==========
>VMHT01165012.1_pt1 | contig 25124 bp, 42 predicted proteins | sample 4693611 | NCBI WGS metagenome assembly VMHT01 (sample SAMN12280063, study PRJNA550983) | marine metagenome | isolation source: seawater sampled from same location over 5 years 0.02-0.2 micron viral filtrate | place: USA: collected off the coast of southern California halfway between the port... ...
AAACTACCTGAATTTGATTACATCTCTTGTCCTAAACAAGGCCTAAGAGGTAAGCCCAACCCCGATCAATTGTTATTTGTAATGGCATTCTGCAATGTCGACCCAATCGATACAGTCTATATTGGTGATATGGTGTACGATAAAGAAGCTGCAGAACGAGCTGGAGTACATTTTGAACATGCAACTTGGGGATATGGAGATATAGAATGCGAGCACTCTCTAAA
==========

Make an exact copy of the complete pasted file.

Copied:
>VMHT01165012.1_pt1 | contig 25124 bp, 42 predicted proteins | sample 4693611 | NCBI WGS metagenome assembly VMHT01 (sample SAMN12280063, study PRJNA550983) | marine metagenome | isolation source: seawater sampled from same location over 5 years 0.02-0.2 micron viral filtrate | place: USA: collected off the coast of southern California halfway between the port... ...
AAACTACCTGAATTTGATTACATCTCTTGTCCTAAACAAGGCCTAAGAGGTAAGCCCAACCCCGATCAATTGTTATTTGTAATGGCATTCTGCAATGTCGACCCAATCGATACAGTCTATATTGGTGATATGGTGTACGATAAAGAAGCTGCAGAACGAGCTGGAGTACATTTTGAACATGCAACTTGGGGATATGGAGATATAGAATGCGAGCACTCTCTAAA